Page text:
November 2002-- The Green's Function Research and Education Enhancement Network [(GREEN) Digital Library] has recently formed a partnership with the Electronic Journal of Boundary Elements (EJBE). The GREEN DL and the EJBE journal will point to one another?s sites to encourage a broader outreach to the Green?s functions and boundary element method communities. Accepted submissions to the Electronic Journal of Boundary Elements will be included in the GREEN Digital Library with DC metadata records included in the NSDL Metadata Repository via OAI. The primary goal of the EJBE is to provide fast, free, and world wide access to high quality research on all aspects of the Boundary Element Method (also known as the Boundary Integral Equation Method). This includes mathematical analysis of boundary integral equations, development and analysis of numerical algorithms, and presentation of applications in science and engineering. By exploiting the capabilities of the Internet, it will be possible for publications to include color plots and videos, important to display the results for increasingly complex application calculations. In addition to including the primary full-length archival research and review articles, the EJBE will also serve as a fast and inexpensive way to disseminate appropriate conference and workshop proceedings. Ideas and suggestions from the community to make the EJBE a more useful resource are encouraged. For example, one possibility under consideration is to establish a software repository for code that is of general interest. An article entitled ?NSF-NSDL GREEN Project: A Digital Library Partnership of Academia, Government, and Industry? recently appeared in Issues in Science and Technology Librarianship, providing information concerning other partnerships formed between the GREEN project and academia, government, and industry. The significance of Green's functions across numerous disciplines is discussed in the article as well as primary project goals and achievements to date.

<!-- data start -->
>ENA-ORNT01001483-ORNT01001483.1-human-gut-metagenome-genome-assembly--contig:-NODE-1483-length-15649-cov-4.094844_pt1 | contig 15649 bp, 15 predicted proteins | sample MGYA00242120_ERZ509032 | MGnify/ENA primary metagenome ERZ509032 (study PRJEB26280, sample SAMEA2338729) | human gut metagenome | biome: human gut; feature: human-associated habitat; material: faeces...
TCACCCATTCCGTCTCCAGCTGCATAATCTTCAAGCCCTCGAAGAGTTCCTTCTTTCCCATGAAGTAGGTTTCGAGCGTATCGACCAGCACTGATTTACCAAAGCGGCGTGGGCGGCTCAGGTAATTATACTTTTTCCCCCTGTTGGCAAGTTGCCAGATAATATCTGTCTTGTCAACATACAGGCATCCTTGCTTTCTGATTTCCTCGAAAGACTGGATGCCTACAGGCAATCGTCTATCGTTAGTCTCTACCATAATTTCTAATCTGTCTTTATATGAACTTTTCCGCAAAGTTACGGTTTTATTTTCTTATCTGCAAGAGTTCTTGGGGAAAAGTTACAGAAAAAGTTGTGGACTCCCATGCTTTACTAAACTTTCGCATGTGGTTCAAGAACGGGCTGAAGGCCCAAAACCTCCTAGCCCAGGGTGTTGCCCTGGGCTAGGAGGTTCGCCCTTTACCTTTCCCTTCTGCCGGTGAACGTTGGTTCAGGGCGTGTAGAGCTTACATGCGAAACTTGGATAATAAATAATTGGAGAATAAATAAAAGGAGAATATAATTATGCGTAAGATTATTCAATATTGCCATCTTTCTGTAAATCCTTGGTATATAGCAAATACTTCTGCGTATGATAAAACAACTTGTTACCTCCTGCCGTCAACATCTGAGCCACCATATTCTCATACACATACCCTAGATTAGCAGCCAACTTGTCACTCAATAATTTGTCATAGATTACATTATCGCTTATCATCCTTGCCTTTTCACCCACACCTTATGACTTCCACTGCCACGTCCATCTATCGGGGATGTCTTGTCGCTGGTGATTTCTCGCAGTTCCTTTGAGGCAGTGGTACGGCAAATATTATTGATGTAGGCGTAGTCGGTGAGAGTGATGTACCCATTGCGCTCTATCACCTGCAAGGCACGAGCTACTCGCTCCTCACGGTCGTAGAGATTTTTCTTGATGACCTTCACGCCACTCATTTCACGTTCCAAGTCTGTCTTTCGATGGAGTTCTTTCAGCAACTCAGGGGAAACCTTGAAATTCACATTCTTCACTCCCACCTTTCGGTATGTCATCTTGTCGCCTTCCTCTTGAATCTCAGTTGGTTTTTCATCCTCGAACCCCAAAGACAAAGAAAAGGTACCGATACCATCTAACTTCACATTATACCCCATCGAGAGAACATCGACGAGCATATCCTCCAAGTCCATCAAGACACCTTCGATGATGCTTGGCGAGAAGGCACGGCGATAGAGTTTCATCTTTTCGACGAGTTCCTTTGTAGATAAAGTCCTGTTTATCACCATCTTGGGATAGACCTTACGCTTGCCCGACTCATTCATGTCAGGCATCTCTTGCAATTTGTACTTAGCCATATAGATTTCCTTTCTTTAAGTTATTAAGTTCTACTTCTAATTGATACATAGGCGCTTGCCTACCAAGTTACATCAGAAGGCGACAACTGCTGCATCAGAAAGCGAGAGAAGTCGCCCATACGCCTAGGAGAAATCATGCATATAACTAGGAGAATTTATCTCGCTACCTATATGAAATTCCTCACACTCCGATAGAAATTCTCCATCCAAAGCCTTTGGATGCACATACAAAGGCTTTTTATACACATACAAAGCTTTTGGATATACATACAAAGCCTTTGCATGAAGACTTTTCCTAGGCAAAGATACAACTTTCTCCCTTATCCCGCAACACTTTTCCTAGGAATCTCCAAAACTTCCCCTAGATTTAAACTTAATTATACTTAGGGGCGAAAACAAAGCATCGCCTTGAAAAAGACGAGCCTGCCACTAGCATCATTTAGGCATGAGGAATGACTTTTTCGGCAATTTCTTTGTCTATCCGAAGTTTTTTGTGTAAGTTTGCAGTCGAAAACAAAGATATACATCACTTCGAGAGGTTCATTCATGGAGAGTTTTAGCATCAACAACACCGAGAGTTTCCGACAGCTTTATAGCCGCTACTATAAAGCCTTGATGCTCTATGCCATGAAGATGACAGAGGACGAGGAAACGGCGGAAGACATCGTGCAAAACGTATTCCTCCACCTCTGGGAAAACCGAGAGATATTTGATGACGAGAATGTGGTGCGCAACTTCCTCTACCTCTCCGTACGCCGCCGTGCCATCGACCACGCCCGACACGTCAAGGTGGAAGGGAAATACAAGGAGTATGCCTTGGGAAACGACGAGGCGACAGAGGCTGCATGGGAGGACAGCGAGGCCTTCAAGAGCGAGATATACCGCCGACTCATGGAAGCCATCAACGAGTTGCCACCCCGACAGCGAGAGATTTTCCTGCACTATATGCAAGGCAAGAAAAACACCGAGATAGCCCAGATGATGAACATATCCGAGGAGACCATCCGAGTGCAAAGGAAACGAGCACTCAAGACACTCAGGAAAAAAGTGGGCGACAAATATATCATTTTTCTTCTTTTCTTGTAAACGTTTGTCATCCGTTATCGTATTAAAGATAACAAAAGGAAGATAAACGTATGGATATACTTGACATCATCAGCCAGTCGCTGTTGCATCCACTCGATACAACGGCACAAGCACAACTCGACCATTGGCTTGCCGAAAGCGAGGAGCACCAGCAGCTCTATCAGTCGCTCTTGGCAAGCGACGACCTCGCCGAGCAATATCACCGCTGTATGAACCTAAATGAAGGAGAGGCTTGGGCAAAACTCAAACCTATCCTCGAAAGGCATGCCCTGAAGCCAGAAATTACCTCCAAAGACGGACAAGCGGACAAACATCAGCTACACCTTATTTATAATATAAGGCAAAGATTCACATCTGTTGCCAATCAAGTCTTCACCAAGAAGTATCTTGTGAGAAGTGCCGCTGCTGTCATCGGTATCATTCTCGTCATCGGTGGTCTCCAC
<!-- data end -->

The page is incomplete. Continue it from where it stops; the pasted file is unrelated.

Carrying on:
Related Link: [(GREEN) Digital Library]

New Research Project: Effective Access--Using Digital Libraries to Enhance High School Teaching in S
November 2002-- The [Gender and Science Digital Library] project will be used as a test bed for a new digital library project from the [Gender & Diversities Institute] at Education Development Center, Inc. (EDC). The new project entitled ?Effective Access ? Using Digital Libraries to Enhance High School Teaching in STEM? will conduct research on the following issues: ? How do high school STEM teachers use, and could they use digital libraries for their own professional development and in their classes? ? What types of software tools, lesson templates, and support help do teachers use to make effective use of library resources and foster integration of those resources into the classroom? This NSF-funded, 18-month long project will be led by principal investigators Katherine Hanson, Director of the Gender & Diversities Institute at EDC and Pam Buffington, Senior Technology Associate at EDC?s [Center for Online Professional Education.]
Related Link: [Center for Online Professional Education.]

Digital Library in a Box from Virginia Tech
November 2002-- Visit the improved web site for the digital library in a box project at Dlbox was created to simplify and enable the creation of digital libraries. The dlbox project is developing generic reusable components that can be assembled to create custom digital libraries with little or no programming. Contact dlbox developers at [edu]
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NSDL K-12 Educators' Portal Summit Held at UCAR 10/10-11